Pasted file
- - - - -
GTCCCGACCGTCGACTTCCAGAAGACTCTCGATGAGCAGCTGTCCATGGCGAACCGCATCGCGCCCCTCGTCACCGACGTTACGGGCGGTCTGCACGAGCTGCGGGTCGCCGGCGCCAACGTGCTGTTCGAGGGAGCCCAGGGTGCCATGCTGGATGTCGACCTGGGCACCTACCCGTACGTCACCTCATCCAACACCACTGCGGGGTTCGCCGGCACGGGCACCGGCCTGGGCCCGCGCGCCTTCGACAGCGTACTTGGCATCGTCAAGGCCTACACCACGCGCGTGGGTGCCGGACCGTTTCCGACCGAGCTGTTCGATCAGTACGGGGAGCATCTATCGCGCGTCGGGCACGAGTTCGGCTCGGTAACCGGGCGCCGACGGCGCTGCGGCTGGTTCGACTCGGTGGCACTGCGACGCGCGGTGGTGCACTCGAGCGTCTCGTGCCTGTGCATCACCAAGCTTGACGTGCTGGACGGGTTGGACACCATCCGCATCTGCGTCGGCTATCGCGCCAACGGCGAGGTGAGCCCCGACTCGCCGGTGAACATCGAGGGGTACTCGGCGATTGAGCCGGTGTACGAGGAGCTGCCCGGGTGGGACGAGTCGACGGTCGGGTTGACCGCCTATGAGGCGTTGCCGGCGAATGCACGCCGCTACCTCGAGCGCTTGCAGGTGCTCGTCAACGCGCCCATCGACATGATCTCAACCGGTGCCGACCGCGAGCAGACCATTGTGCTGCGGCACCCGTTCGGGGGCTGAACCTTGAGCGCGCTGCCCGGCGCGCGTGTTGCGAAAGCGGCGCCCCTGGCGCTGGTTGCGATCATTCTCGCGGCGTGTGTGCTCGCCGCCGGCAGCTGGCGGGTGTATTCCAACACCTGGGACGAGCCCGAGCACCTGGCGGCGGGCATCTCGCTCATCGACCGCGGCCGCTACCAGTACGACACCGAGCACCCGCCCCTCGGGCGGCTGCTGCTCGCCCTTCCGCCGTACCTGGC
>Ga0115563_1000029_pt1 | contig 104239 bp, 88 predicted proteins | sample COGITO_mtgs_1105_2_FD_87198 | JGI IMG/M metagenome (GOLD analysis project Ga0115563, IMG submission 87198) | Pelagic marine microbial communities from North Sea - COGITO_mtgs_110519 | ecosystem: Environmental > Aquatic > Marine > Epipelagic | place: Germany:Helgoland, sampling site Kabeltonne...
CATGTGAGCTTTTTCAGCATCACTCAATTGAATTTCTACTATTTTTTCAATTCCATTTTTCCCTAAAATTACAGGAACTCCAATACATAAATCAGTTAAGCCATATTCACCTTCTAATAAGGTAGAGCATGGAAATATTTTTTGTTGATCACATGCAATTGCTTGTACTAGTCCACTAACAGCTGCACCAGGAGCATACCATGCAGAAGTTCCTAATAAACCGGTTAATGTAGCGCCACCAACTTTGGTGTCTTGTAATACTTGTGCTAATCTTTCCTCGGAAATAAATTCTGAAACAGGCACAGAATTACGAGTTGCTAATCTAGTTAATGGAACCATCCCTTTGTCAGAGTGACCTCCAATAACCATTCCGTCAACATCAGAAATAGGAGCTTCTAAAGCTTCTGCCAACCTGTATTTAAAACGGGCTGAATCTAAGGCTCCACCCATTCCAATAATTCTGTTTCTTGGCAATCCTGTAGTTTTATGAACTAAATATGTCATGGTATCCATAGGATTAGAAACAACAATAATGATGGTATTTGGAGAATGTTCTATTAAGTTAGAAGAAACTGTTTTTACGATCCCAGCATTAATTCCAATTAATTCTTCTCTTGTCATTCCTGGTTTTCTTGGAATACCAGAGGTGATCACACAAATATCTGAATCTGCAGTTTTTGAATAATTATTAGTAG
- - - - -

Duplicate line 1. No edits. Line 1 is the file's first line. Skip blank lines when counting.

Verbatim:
GTCCCGACCGTCGACTTCCAGAAGACTCTCGATGAGCAGCTGTCCATGGCGAACCGCATCGCGCCCCTCGTCACCGACGTTACGGGCGGTCTGCACGAGCTGCGGGTCGCCGGCGCCAACGTGCTGTTCGAGGGAGCCCAGGGTGCCATGCTGGATGTCGACCTGGGCACCTACCCGTACGTCACCTCATCCAACACCACTGCGGGGTTCGCCGGCACGGGCACCGGCCTGGGCCCGCGCGCCTTCGACAGCGTACTTGGCATCGTCAAGGCCTACACCACGCGCGTGGGTGCCGGACCGTTTCCGACCGAGCTGTTCGATCAGTACGGGGAGCATCTATCGCGCGTCGGGCACGAGTTCGGCTCGGTAACCGGGCGCCGACGGCGCTGCGGCTGGTTCGACTCGGTGGCACTGCGACGCGCGGTGGTGCACTCGAGCGTCTCGTGCCTGTGCATCACCAAGCTTGACGTGCTGGACGGGTTGGACACCATCCGCATCTGCGTCGGCTATCGCGCCAACGGCGAGGTGAGCCCCGACTCGCCGGTGAACATCGAGGGGTACTCGGCGATTGAGCCGGTGTACGAGGAGCTGCCCGGGTGGGACGAGTCGACGGTCGGGTTGACCGCCTATGAGGCGTTGCCGGCGAATGCACGCCGCTACCTCGAGCGCTTGCAGGTGCTCGTCAACGCGCCCATCGACATGATCTCAACCGGTGCCGACCGCGAGCAGACCATTGTGCTGCGGCACCCGTTCGGGGGCTGAACCTTGAGCGCGCTGCCCGGCGCGCGTGTTGCGAAAGCGGCGCCCCTGGCGCTGGTTGCGATCATTCTCGCGGCGTGTGTGCTCGCCGCCGGCAGCTGGCGGGTGTATTCCAACACCTGGGACGAGCCCGAGCACCTGGCGGCGGGCATCTCGCTCATCGACCGCGGCCGCTACCAGTACGACACCGAGCACCCGCCCCTCGGGCGGCTGCTGCTCGCCCTTCCGCCGTACCTGGC